· Globalization. When goods can more easily travel across borders, water use tends to increase. Suddenly, you can build cities in areas where older human societies would never have thought to build a large city. Basically, we've created a sort of virtual water trade.
"Countries with a relative abundance of water," Hoffmann writes, "can grow food and trade it to water-stressed countries." The sheiks in Dubai are grateful, no doubt.
As I've pointed out, water is big business. And Hoffmann goes through a variety of sectors, highlighting the issues facing each and compiling tables of companies in each space. Let's walk through a few of them.
The biggest part of the water industry – and the one everybody thinks of first – is the water utility group. There was a time when I liked the water utilities. I can say I've never lost money on a water utility. For years, investing in water utilities was an easy way to beat the market. But things are changing.
I've come to think that the water utilities have to support an enormous investment going forward. And they have to do that in a political environment not favorable to water price increases. Bad mix, that. Hoffmann agrees. "Public policy will dictate rate increases," he writes, and "water utilities will then [see] increasing pressure on profit margins."
For this reason, I'd pass on the water utilities. There are far better opportunities in the water industry's "picks and shovels" providers... the companies that provide products and services needed to supply clean water.
Take water treatment, for example... As Hoffmann writes: "The fundamentals of the [water] treatment sector... are extremely compelling. Virtually all global water quality issues come down to treatment in one form or another." Water treatment means taking raw water and purifying for some use, either industrial or for human consumption.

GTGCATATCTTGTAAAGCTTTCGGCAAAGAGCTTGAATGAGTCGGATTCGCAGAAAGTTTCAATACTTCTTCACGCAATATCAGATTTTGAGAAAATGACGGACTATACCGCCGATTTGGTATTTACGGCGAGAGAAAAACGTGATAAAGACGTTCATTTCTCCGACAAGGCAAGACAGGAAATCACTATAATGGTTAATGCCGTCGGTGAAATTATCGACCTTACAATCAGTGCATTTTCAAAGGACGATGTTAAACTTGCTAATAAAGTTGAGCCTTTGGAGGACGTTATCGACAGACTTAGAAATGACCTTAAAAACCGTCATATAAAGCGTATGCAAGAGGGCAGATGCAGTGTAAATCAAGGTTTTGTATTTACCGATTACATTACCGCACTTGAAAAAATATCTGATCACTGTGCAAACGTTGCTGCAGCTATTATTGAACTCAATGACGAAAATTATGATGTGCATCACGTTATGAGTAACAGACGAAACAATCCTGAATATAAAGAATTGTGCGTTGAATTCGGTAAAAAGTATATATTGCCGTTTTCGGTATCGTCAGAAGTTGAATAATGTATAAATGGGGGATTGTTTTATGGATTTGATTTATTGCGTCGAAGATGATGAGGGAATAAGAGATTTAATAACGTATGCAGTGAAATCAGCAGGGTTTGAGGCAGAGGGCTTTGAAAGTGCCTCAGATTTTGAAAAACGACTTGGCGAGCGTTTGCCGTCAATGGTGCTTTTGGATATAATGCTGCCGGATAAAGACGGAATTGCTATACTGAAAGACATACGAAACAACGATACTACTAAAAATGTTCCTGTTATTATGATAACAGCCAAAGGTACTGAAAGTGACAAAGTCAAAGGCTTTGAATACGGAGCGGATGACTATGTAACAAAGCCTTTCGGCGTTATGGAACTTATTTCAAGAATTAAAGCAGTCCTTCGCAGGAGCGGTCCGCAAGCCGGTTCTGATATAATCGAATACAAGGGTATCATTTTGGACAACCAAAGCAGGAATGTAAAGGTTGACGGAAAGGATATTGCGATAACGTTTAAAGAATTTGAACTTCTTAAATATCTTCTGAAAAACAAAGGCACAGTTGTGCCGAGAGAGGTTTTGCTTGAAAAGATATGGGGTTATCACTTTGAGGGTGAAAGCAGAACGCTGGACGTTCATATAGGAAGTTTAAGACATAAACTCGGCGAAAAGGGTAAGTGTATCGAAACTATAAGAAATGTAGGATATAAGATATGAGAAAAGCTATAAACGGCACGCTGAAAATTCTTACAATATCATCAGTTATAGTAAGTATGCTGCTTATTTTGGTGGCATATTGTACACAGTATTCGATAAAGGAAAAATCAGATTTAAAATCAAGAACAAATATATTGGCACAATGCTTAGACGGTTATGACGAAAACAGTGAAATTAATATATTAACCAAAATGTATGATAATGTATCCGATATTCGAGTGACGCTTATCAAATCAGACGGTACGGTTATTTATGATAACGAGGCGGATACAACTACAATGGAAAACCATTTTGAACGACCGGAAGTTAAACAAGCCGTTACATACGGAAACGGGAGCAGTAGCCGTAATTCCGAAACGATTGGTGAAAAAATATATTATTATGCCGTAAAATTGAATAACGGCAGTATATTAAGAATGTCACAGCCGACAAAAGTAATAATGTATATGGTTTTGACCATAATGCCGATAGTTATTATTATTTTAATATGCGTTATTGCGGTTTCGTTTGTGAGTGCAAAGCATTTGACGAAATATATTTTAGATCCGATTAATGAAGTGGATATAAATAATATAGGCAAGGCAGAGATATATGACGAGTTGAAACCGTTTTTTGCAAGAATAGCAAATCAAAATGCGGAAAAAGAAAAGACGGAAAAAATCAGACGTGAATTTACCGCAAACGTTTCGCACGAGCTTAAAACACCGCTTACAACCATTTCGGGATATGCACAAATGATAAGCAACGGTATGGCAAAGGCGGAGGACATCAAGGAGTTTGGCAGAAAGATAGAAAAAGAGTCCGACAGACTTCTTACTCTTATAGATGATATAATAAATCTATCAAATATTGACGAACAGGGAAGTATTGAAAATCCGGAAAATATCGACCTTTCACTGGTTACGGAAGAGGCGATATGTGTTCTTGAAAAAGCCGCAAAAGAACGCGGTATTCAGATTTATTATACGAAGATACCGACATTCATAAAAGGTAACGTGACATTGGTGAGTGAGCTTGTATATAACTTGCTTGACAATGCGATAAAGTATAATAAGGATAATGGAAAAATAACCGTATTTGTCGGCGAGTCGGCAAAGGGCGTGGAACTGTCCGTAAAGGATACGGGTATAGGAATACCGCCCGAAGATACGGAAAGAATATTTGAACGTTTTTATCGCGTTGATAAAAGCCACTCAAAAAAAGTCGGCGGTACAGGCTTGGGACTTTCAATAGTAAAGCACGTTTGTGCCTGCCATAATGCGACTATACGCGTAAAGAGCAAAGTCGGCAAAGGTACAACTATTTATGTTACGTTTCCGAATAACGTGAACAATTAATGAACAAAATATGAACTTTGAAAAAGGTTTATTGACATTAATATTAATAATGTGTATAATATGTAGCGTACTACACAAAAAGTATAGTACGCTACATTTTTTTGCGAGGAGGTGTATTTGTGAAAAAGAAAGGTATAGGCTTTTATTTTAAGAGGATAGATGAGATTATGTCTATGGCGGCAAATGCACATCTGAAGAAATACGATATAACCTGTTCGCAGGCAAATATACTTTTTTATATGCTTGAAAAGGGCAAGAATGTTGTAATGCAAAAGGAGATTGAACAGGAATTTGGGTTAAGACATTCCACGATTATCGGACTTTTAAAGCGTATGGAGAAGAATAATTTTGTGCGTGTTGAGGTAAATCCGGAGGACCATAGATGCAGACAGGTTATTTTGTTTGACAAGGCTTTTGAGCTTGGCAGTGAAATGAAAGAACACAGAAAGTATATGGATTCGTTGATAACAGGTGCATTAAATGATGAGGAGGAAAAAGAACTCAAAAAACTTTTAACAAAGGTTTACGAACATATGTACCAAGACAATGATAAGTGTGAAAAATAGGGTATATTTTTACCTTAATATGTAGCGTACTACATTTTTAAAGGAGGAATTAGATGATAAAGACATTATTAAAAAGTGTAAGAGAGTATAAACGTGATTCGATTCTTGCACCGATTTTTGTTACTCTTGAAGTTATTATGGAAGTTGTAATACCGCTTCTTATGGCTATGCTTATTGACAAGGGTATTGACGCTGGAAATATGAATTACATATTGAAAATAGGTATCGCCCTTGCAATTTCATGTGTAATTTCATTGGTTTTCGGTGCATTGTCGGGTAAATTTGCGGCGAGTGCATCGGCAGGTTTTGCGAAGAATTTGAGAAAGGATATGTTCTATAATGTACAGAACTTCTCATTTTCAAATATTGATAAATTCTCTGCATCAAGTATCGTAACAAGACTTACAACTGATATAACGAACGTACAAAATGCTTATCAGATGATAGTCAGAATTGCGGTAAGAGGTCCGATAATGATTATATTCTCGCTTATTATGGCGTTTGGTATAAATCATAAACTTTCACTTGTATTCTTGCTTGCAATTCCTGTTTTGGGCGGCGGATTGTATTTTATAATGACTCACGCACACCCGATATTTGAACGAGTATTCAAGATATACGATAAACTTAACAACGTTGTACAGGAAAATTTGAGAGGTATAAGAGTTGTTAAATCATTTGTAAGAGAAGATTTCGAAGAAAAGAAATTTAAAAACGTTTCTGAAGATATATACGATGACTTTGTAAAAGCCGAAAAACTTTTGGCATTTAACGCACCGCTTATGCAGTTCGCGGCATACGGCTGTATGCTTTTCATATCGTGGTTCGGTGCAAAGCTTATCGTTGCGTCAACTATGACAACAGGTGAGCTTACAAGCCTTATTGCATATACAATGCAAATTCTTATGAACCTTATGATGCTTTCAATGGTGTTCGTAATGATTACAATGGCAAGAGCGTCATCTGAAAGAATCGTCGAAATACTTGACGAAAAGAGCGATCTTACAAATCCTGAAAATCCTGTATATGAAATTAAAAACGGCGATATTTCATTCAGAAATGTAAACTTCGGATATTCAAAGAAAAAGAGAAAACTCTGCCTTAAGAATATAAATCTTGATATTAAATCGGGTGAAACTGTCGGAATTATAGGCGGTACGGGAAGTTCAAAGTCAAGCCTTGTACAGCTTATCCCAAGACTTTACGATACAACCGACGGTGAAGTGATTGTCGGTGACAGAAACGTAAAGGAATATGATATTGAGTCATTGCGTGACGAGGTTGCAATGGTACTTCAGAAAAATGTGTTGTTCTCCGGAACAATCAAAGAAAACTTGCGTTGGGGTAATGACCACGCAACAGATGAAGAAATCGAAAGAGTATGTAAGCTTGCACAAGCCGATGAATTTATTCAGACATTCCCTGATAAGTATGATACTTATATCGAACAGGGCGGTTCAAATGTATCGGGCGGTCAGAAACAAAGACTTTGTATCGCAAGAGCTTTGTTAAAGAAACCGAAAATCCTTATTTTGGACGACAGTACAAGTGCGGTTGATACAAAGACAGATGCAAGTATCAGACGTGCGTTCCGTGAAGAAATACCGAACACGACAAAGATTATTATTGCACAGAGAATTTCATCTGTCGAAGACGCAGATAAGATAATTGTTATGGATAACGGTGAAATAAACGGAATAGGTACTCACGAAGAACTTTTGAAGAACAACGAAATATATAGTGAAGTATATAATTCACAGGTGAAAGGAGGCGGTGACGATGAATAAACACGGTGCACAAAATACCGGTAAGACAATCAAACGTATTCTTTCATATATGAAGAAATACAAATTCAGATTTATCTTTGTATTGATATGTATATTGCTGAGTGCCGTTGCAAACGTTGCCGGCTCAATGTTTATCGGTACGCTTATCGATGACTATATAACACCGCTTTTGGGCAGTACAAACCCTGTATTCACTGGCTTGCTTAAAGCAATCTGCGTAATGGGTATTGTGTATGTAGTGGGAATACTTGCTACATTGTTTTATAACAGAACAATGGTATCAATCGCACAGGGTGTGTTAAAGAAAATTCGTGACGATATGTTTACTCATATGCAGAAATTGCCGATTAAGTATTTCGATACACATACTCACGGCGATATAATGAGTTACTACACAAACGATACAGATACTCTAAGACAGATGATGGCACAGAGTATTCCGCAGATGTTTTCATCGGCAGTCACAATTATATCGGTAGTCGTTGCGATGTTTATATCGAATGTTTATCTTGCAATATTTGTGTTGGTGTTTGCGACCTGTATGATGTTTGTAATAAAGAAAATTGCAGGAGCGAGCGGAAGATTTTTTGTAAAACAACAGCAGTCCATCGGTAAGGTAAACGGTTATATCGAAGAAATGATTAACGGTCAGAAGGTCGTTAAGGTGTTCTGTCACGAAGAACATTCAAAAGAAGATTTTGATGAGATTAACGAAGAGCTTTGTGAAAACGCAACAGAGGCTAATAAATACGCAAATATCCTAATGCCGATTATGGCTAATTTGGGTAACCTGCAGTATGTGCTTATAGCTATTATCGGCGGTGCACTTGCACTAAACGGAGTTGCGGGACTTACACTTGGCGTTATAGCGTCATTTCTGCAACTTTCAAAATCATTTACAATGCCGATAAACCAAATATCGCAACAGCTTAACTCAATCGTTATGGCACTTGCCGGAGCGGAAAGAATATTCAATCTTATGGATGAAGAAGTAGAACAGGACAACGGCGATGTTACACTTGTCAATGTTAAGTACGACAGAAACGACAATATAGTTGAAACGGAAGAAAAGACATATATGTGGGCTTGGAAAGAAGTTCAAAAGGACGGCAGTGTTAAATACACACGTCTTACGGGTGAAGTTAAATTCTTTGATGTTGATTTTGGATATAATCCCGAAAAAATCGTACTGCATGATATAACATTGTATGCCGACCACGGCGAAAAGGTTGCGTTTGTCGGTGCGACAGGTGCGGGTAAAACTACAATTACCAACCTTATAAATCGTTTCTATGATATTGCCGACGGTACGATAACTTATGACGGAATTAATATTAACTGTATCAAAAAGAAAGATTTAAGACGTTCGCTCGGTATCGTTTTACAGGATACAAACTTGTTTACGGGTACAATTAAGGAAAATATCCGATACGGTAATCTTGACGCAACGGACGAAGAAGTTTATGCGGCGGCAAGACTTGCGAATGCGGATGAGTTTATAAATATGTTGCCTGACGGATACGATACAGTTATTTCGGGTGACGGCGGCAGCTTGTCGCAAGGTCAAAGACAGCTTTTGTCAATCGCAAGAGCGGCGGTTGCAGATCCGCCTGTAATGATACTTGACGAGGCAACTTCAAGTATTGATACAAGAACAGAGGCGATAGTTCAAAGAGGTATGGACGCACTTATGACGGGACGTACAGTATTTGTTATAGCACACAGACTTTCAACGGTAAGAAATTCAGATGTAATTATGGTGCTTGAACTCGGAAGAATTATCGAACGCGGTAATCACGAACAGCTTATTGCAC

My favorite water treatment company is Nalco Holding (NLC), a company my readers have owned for a long time. Warren Buffett recently joined us as the firm's largest shareholder. Hoffmann gives a nod to Nalco as "the preeminent publicly held water treatment chemical company in the world.
Infrastructure is another great picks and shovels play on water. This is one of my favorites, because it is easy to understand and there are several good ideas in the space. Infrastructure covers all the pipes, pumps, valves, and more that make up the physical framework that supports water delivery. As Hoffmann says, the importance of this sector "cannot be overemphasized."
This is why I've recommended several of the best players in water pipe and water pump manufacturing. I expect their sales and profits to enjoy a huge tailwind over the coming years.
To sum up, if you're looking for long-term water investments, keep in mind the pressure water utilities will face to keep their profits down. Avoid it. The "picks and shovels" of the water boom offer much bigger opportunities.
This post was republished from dailywealth.com.